As a side-note, the v11.0 is specific to SQL LocalDB 2012. If you are using LocalDB 2014, MS renamed it to MSSqlLocalDb instead. –  CodingWithSpike Aug 29 '14 at 19:20

I did try JSobell's solution first but did not see my database listed there. I ran CodingWithSpike's commands from VS Developer Command Prompt, but that did not work either. Finally I ran CodingWithSpike's same commands from Package Manager Console and that worked.

    PM> sqllocaldb.exe stop v11.0
    LocalDB instance "v11.0" stopped.

    PM> 
    PM> sqllocaldb.exe delete v11.0
    LocalDB instance "v11.0" deleted.

    PM> sqllocaldb.exe start v11.0
    LocalDB instance "v11.0" started.
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This did the trick for me. –  Bas Aug 13 '14 at 10:31
    
This one worked for me. –  ezycheez Jan 28 at 19:22

Alright.

My solution was simple, I changed to use local server:

I changed the DataSource attribute in the connection string from:

Data Source=(LocalDb)\v11.0;blah

To:

Data Source=.\SQLEXPRESS;blah

Another solution is login to LocalDb via SQL Management Studio, and try to delete that database:

enter image description here

However it didn't work for me, when I try to delete it it says "TITLE: Microsoft SQL Server Management Studio

The Database '{0}' does not exist on the server. (SqlManagerUI)

When I try to detach it the database doesn't appear in the list for detach selection, "Take offline" also takes me to the error above.

Which leads me to think this is a solid bug in LocalDB.

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I have problems trying to use local DB with EF5 –  Nikos Feb 20 '13 at 17:03
    
LocalDB has as benefit that you can run it under your local account without the need of Administrator priveliges, just like IIS Express. This allows to share projects with many devs without setting up IIS or SQL Server for each individual user. –  Bart Verkoeijen Nov 17 '13 at 10:03

The easiest fix is to simply change the name of your DB in the connection string. See Rowan Millers blog How to Drop a Database from Visual Studio 2012 for alternate solutions. We hope to fix this problem in a future edition.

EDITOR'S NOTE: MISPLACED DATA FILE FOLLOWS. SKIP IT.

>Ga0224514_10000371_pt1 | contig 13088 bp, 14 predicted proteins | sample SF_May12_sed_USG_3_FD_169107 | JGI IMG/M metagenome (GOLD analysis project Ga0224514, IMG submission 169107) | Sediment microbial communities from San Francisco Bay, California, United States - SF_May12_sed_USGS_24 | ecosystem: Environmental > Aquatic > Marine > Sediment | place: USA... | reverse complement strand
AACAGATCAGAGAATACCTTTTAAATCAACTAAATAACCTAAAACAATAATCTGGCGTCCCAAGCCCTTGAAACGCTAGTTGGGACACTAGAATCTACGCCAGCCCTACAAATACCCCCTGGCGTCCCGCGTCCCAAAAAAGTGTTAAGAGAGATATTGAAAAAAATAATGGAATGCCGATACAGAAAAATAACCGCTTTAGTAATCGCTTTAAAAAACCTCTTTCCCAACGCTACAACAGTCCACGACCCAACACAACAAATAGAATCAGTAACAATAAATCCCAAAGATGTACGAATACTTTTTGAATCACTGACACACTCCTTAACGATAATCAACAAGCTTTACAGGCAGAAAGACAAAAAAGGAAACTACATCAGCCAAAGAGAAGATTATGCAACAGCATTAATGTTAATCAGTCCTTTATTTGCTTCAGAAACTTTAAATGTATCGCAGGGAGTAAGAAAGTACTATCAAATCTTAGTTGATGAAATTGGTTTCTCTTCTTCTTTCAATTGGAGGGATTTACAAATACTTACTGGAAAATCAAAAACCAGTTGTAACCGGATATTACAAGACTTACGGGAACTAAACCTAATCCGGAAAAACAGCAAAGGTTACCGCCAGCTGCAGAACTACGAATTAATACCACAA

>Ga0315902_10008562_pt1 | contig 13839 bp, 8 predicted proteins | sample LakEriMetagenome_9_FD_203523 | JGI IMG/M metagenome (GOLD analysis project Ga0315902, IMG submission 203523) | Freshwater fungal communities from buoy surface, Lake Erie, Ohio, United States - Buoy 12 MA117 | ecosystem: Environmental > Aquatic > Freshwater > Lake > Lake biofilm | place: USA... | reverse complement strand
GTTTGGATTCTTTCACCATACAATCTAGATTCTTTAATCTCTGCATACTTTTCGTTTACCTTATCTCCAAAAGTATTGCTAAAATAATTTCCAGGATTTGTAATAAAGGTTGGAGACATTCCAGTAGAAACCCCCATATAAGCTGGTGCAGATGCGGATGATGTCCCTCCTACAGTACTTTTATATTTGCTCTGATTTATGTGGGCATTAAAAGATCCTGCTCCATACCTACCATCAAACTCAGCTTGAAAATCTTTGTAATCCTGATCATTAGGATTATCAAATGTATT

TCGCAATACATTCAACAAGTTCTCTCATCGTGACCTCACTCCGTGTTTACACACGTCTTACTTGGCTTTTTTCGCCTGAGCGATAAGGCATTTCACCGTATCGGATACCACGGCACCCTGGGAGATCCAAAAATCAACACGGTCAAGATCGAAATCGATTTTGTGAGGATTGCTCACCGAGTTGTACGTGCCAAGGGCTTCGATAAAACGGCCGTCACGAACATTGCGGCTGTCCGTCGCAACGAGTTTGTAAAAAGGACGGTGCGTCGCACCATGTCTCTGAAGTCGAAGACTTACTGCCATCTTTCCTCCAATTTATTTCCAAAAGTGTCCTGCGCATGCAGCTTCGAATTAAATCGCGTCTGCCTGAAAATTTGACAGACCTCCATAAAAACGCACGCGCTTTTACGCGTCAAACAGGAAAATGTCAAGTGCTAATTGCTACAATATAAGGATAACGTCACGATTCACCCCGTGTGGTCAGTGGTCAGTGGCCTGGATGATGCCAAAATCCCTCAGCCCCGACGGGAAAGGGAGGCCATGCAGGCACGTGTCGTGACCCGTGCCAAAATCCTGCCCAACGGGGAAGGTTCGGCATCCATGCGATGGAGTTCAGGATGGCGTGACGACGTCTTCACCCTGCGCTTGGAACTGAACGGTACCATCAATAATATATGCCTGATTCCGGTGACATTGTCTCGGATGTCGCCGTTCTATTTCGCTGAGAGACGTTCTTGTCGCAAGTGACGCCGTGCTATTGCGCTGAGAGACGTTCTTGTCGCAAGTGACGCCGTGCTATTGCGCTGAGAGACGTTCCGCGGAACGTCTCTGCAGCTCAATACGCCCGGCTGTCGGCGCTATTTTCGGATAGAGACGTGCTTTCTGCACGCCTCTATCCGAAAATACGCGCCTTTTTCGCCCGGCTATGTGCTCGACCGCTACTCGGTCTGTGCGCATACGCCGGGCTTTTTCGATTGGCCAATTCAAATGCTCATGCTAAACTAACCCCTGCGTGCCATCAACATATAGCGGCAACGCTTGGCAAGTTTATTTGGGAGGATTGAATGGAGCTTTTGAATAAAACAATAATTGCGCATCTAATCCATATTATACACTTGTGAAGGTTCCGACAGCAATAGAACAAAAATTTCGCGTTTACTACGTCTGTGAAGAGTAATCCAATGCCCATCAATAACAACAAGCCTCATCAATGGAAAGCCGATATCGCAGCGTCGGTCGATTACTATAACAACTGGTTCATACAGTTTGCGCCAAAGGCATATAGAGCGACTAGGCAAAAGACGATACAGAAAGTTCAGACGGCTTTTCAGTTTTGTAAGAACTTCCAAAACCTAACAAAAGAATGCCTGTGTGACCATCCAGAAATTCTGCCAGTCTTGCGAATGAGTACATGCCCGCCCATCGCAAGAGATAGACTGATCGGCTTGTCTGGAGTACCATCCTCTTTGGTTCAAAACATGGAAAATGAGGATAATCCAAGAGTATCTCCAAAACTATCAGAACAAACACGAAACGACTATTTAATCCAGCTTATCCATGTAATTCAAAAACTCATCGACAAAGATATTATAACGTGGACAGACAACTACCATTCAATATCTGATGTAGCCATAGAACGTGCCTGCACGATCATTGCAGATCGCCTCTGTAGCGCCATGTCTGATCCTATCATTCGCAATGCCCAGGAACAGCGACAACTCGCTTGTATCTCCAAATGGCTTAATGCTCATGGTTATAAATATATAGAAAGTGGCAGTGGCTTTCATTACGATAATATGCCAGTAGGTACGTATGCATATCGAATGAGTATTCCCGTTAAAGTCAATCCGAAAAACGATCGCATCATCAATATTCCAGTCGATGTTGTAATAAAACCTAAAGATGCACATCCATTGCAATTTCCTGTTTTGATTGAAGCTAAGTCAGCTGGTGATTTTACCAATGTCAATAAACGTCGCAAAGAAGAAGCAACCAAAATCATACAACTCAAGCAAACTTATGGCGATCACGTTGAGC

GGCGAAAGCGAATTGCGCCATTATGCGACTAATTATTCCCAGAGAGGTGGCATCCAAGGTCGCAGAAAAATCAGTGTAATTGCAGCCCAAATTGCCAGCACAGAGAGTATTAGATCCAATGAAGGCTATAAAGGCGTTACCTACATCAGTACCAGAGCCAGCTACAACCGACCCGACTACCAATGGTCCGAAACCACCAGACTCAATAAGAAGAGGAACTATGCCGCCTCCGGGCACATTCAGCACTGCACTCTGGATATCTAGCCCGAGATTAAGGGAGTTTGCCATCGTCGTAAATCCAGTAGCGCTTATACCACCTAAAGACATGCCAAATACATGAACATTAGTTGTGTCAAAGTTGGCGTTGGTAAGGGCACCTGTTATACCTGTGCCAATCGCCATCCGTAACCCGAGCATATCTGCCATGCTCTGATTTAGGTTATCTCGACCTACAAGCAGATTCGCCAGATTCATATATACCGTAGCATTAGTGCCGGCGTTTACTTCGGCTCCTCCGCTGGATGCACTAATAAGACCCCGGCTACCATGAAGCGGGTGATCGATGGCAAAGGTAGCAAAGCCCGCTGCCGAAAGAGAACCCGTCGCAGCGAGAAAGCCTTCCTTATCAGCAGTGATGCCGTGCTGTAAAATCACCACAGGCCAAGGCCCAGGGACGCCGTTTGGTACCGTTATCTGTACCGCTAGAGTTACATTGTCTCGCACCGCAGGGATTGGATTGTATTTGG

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The best and easy answer I just solved it now, Just use ur sql server name as data source, initial catalog be your database name and there you go remove the mdf line

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this fixed my problem! –  Greenish May 30 '14 at 18:42

I had the same problem and I solved it by manually setting the "DataDirectory" folder to another folder in my app binaries.

I put this line in the Global.asax Application_Start method:

AppDomain.CurrentDomain.SetData("DataDirectory", Path.Combine(AppDomain.CurrentDomain.BaseDirectory, "App_Data"));

My connection string is currently set to this:

<connectionStrings>
    <add name="DataContext" connectionString="Data Source=(LocalDb)\v11.0; Initial Catalog=DataContext; Integrated Security=True; MultipleActiveResultSets=True; AttachDbFilename=|DataDirectory|DataContext.mdf"
  providerName="System.Data.SqlClient" />

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I didn't test it, but this should probably not work. because DataDirectory is already set to the local App_Data by default, so unless explicitly changed before, your code does nothing. –  Shimmy May 23 '13 at 4:55
    
IF you go with this approach, don't change the directory, change the MDF file name. ALso, see romiller.com/2013/05/17/… –  RickAnd - MSFT Jul 1 '13 at 21:07

I could fix it by renaming DataBase name in my connection String, from the default aspnet-{numbers} to a simple name, it worked.

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Connect to (LocalDb)\v11.0 using Sql server management studio, delete the db and then do an update-database in package manager console.